We then caught up with Waiheke mates Trish and Ian who were over here for a long weekend so we dodged most of the showers and anchored in Athol Bay, just across from the Opera House for a prawns and salad lunch. Time for a little, belated celebration of Trish's and Dianne's 50th's

Thanks to Jenny for the 50th Bunting!

Look, some blue sky!! A slight clearance last night so we managed a walk over to Darling Harbour without getting wet

The plan now is to leave Sydney as soon as the wind goes southerly again - Wednesday night or Thursday morning probably. We have about 450nm to cover to get back up to the Gold Coast so we'll probably try to knock off a big chunk of that with a 2-3 day passage whilst the breeze is favourable. 

Saturday, 11 March 2017

What are the chances…….?

Readers of our last update will know that we succeeded in sailing under the Sydney Harbour Bridge on Thursday (this was a thrill for both of us, a bucket list event and included a few tense moments for Di on the helm with ferries approaching from all directions); also we alluded to being spotted as we sailed under the bridge.

Now we all know about the 6 degrees of separation and strange coincidences but we’ve come to the conclusion in the sailing world that there is a much stronger bond that draws us together and very often cats are involved! At the very moment that we sailed under the bridge, one of those bridge walking climbs (for which people pay $270) was being led by a woman called Lily.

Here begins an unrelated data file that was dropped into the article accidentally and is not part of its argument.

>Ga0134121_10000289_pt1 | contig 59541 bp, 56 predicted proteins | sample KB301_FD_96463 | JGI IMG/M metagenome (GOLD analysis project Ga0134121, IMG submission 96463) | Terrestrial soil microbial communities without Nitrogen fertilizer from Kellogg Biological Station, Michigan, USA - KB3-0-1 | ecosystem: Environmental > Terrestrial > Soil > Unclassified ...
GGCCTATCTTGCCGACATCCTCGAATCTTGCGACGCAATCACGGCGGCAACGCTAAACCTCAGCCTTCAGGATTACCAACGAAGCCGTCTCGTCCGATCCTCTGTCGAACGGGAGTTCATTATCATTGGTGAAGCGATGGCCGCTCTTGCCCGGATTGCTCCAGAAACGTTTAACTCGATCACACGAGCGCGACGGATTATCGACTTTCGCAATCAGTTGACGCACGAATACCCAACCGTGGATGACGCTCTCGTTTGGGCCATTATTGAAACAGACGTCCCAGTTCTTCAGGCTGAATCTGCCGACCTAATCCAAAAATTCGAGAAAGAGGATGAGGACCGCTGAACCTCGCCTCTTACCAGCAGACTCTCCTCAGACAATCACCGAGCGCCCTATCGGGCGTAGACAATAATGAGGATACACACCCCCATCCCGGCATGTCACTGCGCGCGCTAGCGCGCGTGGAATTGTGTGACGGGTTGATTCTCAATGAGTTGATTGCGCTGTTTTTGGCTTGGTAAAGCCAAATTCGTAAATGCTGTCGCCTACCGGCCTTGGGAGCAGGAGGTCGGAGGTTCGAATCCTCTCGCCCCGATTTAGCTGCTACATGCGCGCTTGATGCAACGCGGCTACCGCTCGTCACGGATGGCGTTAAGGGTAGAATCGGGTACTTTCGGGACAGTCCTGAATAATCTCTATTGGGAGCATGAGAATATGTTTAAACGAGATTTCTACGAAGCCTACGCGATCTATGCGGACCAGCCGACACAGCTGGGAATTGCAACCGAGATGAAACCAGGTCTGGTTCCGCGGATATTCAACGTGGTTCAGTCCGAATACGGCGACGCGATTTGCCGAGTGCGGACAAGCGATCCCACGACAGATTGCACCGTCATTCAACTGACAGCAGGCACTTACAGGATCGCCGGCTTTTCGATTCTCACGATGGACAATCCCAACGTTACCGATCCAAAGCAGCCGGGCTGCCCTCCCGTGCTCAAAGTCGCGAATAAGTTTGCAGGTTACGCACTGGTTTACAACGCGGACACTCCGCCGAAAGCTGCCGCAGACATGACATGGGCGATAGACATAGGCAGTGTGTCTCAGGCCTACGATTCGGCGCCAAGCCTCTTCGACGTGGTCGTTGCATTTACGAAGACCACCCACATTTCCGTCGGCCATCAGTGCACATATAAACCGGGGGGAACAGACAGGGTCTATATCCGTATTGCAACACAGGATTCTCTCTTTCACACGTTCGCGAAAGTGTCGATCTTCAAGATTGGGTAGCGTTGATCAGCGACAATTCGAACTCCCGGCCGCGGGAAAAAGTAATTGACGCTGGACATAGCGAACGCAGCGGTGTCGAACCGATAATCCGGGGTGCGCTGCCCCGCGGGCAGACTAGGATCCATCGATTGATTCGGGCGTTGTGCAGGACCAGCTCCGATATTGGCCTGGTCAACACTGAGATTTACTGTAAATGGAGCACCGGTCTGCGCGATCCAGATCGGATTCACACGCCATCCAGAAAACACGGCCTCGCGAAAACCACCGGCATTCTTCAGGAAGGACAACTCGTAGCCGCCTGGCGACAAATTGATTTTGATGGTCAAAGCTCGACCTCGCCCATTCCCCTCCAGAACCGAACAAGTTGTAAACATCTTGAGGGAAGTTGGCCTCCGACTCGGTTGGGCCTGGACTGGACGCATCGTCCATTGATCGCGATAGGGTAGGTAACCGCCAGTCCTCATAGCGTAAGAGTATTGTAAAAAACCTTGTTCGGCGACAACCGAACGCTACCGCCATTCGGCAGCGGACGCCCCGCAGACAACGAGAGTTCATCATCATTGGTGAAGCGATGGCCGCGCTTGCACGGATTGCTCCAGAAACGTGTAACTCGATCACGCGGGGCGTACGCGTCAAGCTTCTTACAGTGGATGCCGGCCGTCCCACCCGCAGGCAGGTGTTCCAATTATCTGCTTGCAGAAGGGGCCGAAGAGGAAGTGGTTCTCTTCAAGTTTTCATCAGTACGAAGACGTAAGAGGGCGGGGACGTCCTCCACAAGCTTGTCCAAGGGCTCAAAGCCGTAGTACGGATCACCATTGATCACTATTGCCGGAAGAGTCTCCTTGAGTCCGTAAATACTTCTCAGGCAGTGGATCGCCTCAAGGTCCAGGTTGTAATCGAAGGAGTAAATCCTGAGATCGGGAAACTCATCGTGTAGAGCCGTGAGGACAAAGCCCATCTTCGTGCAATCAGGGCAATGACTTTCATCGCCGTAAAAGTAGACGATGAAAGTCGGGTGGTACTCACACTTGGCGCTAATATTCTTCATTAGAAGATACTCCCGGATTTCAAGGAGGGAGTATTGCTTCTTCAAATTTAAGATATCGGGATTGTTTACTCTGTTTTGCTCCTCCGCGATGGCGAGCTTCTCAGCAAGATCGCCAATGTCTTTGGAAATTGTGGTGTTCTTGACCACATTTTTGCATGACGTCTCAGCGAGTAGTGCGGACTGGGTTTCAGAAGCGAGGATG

That evening when we were anchored in Blackwattle Bay, one of many anchorages further up the river, we heard a knock on the hull and voices. It was Lily, along with her partner Mark, who had spotted Maunie as she cycled home from work to where her boat was anchored. Lily introduced herself: ‘Remember me? We met in 2013 when we came for drinks on board Maunie’. We obviously looked confused so she added some details about Pixel, the cat. Well that clarified things in our heads as we recalled quite clearly meeting up with two boats in Moorea: Duncan & Jess on S/Y Alliance and Charlie, Lily & Pixel on S/Y Portal. Our invitation for them all to join us for drinks on board Maunie had the condition that ship’s cat, Pixel, must be in attendance (having spotted the gorgeous Maine Coon strutting his stuff on deck). You can follow this link to see that Pixel did indeed come across for drinks and it was very difficult to persuade him to disembark from Maunie at the end of the evening: http://maunieofardwall.blogspot.com.au/2013/07/exploring-moorea-and-meeting-pixel.html

Back to the coincidences, Lily happened to lead a climb across the bridge just as we sailed beneath and she actually spotted us and recognised the name of a boat that she’d last seen four years earlier. Later she cycled past our anchorage on the way back to her boat for new partner Mark to pick her up by dinghy at the pontoon near us, as their boat is anchored in the next bay.

More ‘small world’ moments followed the next day: